Veterinary medicine has expanded hugely in the past 20 years, with many new diseases and injuries now recognisable. New keyhole surgical techniques have been developed and methods of imaging have been introduced, including ultrasonography, nuclear scintigraphy (bone scanning) and magnetic resonance imaging (MRI).
For many common veterinary problems, a general practitioner is highly competent to treat your horse. Nevertheless, there are times when more specialist knowledge is needed or more sophisticated equipment is required.
It is every horse owner’s right to request a second opinion whenever they want, either from someone of their choice or someone suggested by their vet. This may depend on the nature of the problem and whether it is an emergency situation or elective referral for further investigation.
Why a second opinion?
It is obviously important that you establish a good relationship with a local vet who will be able to attend quickly in an emergency. Fellow horse owners in your region will also usually have an opinion on which vets in the area are particularly experienced, which is always useful.
There are “horses for courses”. Surgery, other than routine procedures such as castration, should ideally be carried out by a person who has had specialist training. Likewise, the horse should be anaesthetised by someone with specialist training in anaesthesia.
It is important that a general mixed or equine practitioner should recognise when a horse has a problem they cannot deal with, either through lack of experience, lack of specialist equipment or when they know that a better service could be provided by a vet with greater knowledge and expertise.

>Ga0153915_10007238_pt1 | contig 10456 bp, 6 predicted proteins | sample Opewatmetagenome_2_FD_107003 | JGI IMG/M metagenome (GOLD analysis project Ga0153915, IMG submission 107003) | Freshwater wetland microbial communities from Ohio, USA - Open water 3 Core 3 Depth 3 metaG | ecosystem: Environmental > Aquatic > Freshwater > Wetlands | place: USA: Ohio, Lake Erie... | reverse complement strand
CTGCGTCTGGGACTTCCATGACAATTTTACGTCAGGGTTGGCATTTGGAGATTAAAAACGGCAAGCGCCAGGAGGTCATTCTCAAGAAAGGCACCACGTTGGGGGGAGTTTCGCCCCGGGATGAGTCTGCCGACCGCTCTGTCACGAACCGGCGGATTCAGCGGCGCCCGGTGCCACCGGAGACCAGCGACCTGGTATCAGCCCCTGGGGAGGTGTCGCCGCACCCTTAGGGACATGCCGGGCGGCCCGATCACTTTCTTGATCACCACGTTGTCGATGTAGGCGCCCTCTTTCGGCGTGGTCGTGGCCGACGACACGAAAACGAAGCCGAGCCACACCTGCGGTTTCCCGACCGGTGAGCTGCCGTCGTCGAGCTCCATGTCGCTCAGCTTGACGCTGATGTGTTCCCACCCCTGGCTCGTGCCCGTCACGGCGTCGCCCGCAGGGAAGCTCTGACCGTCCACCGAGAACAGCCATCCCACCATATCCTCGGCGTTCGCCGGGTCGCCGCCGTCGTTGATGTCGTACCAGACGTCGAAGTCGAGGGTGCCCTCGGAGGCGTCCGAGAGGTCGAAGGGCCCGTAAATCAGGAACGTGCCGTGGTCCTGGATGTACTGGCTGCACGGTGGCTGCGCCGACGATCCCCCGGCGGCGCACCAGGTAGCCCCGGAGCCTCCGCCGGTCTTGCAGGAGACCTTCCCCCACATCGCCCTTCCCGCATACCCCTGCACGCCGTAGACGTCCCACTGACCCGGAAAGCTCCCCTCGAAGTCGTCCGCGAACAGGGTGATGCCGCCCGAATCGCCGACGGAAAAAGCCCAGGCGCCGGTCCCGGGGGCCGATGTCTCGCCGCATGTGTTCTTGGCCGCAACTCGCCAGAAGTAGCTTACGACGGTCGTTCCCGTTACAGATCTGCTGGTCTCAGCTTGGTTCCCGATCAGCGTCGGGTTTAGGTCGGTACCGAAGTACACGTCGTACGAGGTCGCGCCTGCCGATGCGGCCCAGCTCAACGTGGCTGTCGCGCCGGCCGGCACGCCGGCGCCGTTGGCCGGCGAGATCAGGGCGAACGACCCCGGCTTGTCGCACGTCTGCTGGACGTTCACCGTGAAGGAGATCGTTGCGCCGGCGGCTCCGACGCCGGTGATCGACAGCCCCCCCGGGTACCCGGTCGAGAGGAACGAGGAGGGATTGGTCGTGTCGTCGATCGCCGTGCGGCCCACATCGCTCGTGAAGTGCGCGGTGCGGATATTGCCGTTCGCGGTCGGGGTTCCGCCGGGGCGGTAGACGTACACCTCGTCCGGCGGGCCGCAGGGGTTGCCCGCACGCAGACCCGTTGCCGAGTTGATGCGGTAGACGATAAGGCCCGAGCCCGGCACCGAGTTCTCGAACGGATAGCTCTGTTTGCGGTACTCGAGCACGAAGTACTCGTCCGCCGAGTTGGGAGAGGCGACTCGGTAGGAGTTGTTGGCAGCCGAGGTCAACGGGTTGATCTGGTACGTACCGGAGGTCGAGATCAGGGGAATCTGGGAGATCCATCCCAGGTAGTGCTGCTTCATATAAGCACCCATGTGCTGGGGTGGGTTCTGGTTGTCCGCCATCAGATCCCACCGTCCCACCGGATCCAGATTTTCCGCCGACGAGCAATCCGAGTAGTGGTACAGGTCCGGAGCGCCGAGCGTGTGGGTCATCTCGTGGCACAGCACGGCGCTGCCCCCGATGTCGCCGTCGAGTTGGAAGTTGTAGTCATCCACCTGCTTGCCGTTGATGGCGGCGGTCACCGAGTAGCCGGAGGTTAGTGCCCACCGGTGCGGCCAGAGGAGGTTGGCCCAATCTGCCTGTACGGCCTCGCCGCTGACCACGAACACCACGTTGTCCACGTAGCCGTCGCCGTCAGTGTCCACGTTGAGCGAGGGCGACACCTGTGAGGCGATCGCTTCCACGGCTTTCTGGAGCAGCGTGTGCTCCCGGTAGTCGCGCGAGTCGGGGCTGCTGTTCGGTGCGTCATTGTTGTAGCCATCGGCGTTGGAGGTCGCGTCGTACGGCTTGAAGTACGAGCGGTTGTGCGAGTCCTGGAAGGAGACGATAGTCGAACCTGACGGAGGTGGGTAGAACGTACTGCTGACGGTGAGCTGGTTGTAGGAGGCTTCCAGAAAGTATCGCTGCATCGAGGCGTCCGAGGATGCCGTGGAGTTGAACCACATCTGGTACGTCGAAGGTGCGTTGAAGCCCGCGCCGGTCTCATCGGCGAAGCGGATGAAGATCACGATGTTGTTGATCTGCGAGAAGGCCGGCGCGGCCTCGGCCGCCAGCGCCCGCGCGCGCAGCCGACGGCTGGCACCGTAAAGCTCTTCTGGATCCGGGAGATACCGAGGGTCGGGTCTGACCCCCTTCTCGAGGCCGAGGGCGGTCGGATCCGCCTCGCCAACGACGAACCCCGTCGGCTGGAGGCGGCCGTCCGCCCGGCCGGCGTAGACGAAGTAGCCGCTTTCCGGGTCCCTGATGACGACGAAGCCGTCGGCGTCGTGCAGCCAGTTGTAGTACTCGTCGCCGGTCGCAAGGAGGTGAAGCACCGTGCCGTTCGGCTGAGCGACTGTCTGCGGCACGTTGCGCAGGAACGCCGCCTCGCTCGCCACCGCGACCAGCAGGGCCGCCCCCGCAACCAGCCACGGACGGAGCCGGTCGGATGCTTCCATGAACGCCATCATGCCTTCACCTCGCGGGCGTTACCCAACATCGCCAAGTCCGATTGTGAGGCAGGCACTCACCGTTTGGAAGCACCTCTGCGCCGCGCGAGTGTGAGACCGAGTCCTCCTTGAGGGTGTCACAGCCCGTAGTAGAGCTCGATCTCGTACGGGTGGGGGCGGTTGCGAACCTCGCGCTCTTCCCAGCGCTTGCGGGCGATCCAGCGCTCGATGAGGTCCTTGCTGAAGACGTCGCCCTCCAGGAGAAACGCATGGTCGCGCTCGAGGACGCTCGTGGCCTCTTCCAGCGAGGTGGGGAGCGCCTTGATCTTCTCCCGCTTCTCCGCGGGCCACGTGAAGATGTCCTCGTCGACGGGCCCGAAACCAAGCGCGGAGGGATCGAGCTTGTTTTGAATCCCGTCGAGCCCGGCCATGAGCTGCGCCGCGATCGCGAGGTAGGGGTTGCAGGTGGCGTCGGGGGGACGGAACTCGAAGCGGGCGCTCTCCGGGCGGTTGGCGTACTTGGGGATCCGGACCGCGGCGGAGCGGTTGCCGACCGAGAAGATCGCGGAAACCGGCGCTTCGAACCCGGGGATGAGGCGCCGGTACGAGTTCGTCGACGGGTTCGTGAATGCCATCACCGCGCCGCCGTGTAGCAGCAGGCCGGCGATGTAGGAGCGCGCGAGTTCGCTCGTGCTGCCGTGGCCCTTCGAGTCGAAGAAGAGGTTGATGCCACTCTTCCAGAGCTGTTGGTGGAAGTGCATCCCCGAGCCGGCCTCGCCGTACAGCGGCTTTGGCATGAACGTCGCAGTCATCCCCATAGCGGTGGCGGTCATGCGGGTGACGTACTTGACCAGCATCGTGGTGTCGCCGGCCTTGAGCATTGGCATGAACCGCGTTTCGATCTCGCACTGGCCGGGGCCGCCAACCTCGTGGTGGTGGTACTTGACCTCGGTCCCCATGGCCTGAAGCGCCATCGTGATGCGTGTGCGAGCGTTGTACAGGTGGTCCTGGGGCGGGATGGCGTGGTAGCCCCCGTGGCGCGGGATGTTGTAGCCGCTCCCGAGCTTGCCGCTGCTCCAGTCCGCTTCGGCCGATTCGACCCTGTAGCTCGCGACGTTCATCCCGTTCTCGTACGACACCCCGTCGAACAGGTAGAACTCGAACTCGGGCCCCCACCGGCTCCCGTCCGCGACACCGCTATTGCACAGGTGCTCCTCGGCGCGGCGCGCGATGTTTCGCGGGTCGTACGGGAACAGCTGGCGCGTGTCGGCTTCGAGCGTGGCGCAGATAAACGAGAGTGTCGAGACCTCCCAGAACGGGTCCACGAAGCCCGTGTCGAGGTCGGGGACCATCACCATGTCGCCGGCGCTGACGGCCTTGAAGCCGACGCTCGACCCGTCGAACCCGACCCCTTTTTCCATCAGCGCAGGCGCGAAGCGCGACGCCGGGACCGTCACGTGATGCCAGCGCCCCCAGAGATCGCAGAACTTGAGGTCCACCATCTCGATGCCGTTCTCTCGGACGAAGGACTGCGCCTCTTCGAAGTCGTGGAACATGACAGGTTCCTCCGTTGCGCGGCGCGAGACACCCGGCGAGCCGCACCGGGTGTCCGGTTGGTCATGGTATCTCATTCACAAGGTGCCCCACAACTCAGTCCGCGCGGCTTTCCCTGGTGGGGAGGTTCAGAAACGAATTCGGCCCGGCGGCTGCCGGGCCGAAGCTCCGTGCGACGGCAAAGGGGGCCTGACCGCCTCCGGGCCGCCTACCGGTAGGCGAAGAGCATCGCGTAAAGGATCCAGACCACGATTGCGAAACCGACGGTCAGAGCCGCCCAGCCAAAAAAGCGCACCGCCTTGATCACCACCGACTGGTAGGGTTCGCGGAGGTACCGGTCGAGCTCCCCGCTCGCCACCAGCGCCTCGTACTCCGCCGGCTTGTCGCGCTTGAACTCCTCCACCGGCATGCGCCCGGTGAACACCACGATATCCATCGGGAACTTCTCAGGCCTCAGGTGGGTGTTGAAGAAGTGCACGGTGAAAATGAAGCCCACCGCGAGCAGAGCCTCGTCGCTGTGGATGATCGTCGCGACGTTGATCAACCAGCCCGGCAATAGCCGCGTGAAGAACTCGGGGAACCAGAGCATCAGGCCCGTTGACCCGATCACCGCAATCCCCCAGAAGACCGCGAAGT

Most owners will be very grateful that their own vet had the foresight to refer their precious horse earlier rather than later, when it may be too late to alter the course of an injury or disease.
When a horse is referred for a second opinion, there should be a two-way exchange of information. Your vet should supply a history of the horse, describing what clinical investigations have been carried out and the results.
Any images obtained – such as X-rays – should be sent so that the consultant can decide if additional X-rays are required.
If the horse is a medical emergency, the referring vet should describe what treatment has been carried out so that the consultant can interpret what he finds. For example, if a horse has severe colic and was given a large dose of a specific anti-inflammatory painkiller on arrival at the clinic, it may appear misleadingly well. But if the consultant vet knew about this treatment and how ill the horse previously appeared, he would know that surgery was probably indicated.
When the horse has been examined and a diagnosis obtained, the consultant may recommend a specific treatment and inform the referring vet. A management strategy may be determined between the referring and consultant vets.
The consultant vet may elect to repeat some tests. Obviously the consultant has to consider cost to the client, but any repeat tests will be based on clinical evaluation of the horse and critical appraisal of what has been carried out.
Competition horses are like human athletes and may require specialist input from several different people working together as a team with your own vet. A footballer with a knee injury would consult an orthopaedic sports consultant and a physiotherapist, perhaps with input from a radiologist skilled in interpreting MRI scans. The same should apply to equine athletes.